Originally Mr. Duterte threatened to remove the jeepneys as early as Jan. 1, but the Transportation Department has backed off from that deadline. Recently, it offered a slower phaseout of older jeepneys and financing plans for drivers and owners who are likely to lose their vehicles.

Critics argue that the financing the government plans to provide will fall short of what drivers will need to buy new jeepneys.

A jeepney currently costs about 500,000 pesos, or $9,900, but the prototype vehicles are expected to range in cost from 1.2 million to 1.6 million pesos (about $24,000 to $31,000).

According to a study by Senator Grace Poe, chairwoman of the Committee on Public Services, the new vehicles could cost as much as 2.1 million pesos each with interest, an amount that far exceeds the 80,000 pesos the government plans to allocate for financial aid. The proposed budget, Ms. Poe warned, will be enough to modernize only 25,000 of the country’s 234,000 jeepneys.

Mr. San Mateo said the costs would force small business owners and drivers into debt or drive them out, and open the door for large corporations to take over the industry.

Rather than requiring small business owners to buy new vehicles, Mr. San Mateo said owners want money to be directed toward updating existing jeepneys, and the government to support a national industry for making the autos.

Edison Lao, manager of Armak Motors, a jeepney manufacturer founded by his father 39 years ago, said the jeepney “symbolizes the ingenuity of the Filipino.”

Over the years, Mr. Lao has improved little on the jeepney’s classic design. Aside from the engine, which is acquired secondhand from Japanese trucks, the Armak jeepney, like most jeepneys in the Philippines, is produced locally, by hand. In Mr. Lao’s workshop there are welders, steel polishers, fender specialists and tailors sewing vinyl seats and roof padding.

“The people who build jeepneys are really experienced craftsmen,” Mr. Lao said.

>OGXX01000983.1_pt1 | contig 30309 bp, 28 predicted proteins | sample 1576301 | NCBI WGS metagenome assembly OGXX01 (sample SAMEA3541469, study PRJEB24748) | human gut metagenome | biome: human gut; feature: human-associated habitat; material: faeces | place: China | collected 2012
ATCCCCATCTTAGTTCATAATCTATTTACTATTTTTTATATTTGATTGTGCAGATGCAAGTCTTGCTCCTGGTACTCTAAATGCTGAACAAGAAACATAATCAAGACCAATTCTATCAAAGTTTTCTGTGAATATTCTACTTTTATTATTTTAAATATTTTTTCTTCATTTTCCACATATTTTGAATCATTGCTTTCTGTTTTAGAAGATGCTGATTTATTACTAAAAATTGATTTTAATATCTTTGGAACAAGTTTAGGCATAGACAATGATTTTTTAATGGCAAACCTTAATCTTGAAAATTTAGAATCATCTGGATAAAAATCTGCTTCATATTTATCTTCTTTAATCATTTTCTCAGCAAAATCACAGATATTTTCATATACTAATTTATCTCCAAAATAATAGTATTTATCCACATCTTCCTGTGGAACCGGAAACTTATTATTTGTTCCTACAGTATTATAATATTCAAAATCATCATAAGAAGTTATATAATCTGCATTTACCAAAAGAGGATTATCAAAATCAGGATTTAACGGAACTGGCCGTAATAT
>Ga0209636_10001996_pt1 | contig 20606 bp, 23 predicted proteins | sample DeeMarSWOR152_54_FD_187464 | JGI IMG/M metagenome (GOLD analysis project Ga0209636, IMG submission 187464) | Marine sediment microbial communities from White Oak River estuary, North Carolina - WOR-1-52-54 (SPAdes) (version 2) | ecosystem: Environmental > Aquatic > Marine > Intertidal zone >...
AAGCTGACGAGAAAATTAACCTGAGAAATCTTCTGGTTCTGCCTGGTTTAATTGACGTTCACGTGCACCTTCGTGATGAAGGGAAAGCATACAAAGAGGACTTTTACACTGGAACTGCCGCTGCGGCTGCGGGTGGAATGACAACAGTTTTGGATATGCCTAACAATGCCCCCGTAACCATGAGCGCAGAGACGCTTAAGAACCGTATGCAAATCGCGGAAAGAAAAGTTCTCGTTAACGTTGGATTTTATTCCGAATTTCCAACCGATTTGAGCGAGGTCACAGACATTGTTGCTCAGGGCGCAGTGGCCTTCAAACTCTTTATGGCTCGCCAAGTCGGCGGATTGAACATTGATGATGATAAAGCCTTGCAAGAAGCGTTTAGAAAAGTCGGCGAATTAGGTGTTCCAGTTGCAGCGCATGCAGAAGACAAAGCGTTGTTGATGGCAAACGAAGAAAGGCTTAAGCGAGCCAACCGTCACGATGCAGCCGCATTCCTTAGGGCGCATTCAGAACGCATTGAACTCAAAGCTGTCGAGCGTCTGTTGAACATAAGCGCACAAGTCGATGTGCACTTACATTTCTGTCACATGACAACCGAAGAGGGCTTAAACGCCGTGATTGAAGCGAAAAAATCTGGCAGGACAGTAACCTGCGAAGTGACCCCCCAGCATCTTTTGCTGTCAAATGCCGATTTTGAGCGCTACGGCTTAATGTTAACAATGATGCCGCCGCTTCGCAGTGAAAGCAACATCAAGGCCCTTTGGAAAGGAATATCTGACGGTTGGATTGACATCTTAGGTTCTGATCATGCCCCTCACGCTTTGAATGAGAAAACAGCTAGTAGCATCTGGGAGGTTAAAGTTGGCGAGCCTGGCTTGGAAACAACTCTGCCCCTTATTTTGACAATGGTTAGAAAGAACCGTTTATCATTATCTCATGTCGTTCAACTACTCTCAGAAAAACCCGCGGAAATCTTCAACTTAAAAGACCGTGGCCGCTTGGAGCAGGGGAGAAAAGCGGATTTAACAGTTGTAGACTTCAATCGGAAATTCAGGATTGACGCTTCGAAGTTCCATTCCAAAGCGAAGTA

Victorino Capuno, 52, has worked at Armak Motors as a painter for 30 years. In the 1980s, he said, the autos were hand-painted with religious scenes in the style of the Sistine Chapel. Nowadays, airbrushed paintings of Italian sports cars are popular.

Mr. Capuno said he had painted more than a thousand depictions of the Virgin Mary, as well as cargo ships, teams of horses, neon eagles, cartoon characters and mottos like “A Dream Fulfilled” and “Basta Sexy Libre” — free rides for the sexy.

“The government doesn’t appreciate these kinds of stories,” Mr. Lao said, adding that without support from the government, the jeepney would not survive for another generation.

While working-class jeepney drivers are seen as a bloc that largely supported Mr. Duterte, his approach to addressing problems within the industry is breeding resentment.

Susan Gordo, 50, an owner of two jeepneys, said Mr. Duterte “has shown that he’s not genuinely for the poor.”

Alvin Barnachea, 40, who works as a “barker,” ushering passengers onto jeepneys, said that he supported the modernization program because it would decrease pollution, but that the government should help the drivers and owners.

“Duterte doesn’t care,” Mr. Barnachea said. “He wants to make things better, never mind the people who will take a hit. That’s how Duterte’s mind works.”

One day in December, Mr. Ocampo, the driver, steered his jeepney through markets, busy avenues and residential neighborhoods. He reached behind his seat to collect passenger fares as he blasted “My Valentine,” a country-pop song, played from his cellphone’s speaker.

“It’s so soothing every time I hear a love song,” Mr. Ocampo yelled, barely audible over the rumble of his diesel engine.

Content originally published on https://www.nytimes.com/2017/12/25/world/asia/philippines-jeepney-duterte.html by AURORA ALMENDRAL